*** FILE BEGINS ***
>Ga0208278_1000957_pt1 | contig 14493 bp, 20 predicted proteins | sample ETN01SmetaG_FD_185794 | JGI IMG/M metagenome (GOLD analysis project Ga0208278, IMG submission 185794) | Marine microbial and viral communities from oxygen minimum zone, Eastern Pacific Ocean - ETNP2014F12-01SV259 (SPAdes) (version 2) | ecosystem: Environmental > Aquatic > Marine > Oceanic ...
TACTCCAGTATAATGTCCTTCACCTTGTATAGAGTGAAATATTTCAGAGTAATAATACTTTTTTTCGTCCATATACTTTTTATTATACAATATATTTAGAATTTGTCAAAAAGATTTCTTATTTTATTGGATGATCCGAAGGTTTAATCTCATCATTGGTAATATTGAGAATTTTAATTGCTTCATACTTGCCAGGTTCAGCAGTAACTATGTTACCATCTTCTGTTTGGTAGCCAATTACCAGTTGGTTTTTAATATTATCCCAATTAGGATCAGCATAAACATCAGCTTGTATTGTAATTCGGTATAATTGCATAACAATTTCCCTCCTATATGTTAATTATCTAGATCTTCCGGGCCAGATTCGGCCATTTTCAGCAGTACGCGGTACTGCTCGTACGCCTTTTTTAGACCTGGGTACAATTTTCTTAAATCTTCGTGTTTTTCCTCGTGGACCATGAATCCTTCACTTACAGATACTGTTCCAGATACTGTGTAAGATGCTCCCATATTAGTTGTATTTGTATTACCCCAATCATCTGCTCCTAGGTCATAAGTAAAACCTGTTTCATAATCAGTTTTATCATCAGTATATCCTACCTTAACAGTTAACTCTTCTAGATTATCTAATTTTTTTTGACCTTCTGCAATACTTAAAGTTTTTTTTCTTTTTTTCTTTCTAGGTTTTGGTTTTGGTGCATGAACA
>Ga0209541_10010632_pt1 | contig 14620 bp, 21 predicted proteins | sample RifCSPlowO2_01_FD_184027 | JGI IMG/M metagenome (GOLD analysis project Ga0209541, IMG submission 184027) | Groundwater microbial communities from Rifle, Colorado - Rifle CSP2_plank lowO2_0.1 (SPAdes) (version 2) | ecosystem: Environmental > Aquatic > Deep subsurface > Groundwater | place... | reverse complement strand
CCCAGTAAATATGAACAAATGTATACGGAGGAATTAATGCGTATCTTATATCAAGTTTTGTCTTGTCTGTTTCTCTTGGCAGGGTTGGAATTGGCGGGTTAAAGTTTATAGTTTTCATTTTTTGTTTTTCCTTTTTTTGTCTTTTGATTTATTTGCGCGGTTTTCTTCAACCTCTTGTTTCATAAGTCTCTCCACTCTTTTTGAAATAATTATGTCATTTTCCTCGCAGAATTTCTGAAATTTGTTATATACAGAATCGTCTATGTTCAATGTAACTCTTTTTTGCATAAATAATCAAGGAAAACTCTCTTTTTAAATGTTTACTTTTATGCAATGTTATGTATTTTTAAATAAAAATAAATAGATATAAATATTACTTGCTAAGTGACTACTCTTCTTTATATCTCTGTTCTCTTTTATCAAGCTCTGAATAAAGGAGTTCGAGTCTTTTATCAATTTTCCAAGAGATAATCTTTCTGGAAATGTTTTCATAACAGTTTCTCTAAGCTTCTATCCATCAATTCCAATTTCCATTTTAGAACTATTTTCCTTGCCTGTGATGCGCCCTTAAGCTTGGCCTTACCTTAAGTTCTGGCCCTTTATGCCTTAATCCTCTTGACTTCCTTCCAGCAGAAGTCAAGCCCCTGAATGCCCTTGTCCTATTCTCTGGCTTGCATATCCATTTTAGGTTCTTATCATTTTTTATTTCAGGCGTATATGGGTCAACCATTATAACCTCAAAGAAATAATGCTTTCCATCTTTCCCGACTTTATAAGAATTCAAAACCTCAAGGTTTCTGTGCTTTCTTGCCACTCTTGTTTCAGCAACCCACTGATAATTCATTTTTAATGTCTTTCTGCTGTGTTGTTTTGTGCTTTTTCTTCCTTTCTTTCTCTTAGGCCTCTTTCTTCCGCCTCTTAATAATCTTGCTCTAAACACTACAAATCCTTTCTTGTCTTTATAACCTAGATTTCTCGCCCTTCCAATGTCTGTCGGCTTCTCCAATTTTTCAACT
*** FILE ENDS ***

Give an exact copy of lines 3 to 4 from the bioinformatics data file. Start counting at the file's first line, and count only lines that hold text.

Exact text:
>Ga0209541_10010632_pt1 | contig 14620 bp, 21 predicted proteins | sample RifCSPlowO2_01_FD_184027 | JGI IMG/M metagenome (GOLD analysis project Ga0209541, IMG submission 184027) | Groundwater microbial communities from Rifle, Colorado - Rifle CSP2_plank lowO2_0.1 (SPAdes) (version 2) | ecosystem: Environmental > Aquatic > Deep subsurface > Groundwater | place... | reverse complement strand
CCCAGTAAATATGAACAAATGTATACGGAGGAATTAATGCGTATCTTATATCAAGTTTTGTCTTGTCTGTTTCTCTTGGCAGGGTTGGAATTGGCGGGTTAAAGTTTATAGTTTTCATTTTTTGTTTTTCCTTTTTTTGTCTTTTGATTTATTTGCGCGGTTTTCTTCAACCTCTTGTTTCATAAGTCTCTCCACTCTTTTTGAAATAATTATGTCATTTTCCTCGCAGAATTTCTGAAATTTGTTATATACAGAATCGTCTATGTTCAATGTAACTCTTTTTTGCATAAATAATCAAGGAAAACTCTCTTTTTAAATGTTTACTTTTATGCAATGTTATGTATTTTTAAATAAAAATAAATAGATATAAATATTACTTGCTAAGTGACTACTCTTCTTTATATCTCTGTTCTCTTTTATCAAGCTCTGAATAAAGGAGTTCGAGTCTTTTATCAATTTTCCAAGAGATAATCTTTCTGGAAATGTTTTCATAACAGTTTCTCTAAGCTTCTATCCATCAATTCCAATTTCCATTTTAGAACTATTTTCCTTGCCTGTGATGCGCCCTTAAGCTTGGCCTTACCTTAAGTTCTGGCCCTTTATGCCTTAATCCTCTTGACTTCCTTCCAGCAGAAGTCAAGCCCCTGAATGCCCTTGTCCTATTCTCTGGCTTGCATATCCATTTTAGGTTCTTATCATTTTTTATTTCAGGCGTATATGGGTCAACCATTATAACCTCAAAGAAATAATGCTTTCCATCTTTCCCGACTTTATAAGAATTCAAAACCTCAAGGTTTCTGTGCTTTCTTGCCACTCTTGTTTCAGCAACCCACTGATAATTCATTTTTAATGTCTTTCTGCTGTGTTGTTTTGTGCTTTTTCTTCCTTTCTTTCTCTTAGGCCTCTTTCTTCCGCCTCTTAATAATCTTGCTCTAAACACTACAAATCCTTTCTTGTCTTTATAACCTAGATTTCTCGCCCTTCCAATGTCTGTCGGCTTCTCCAATTTTTCAACT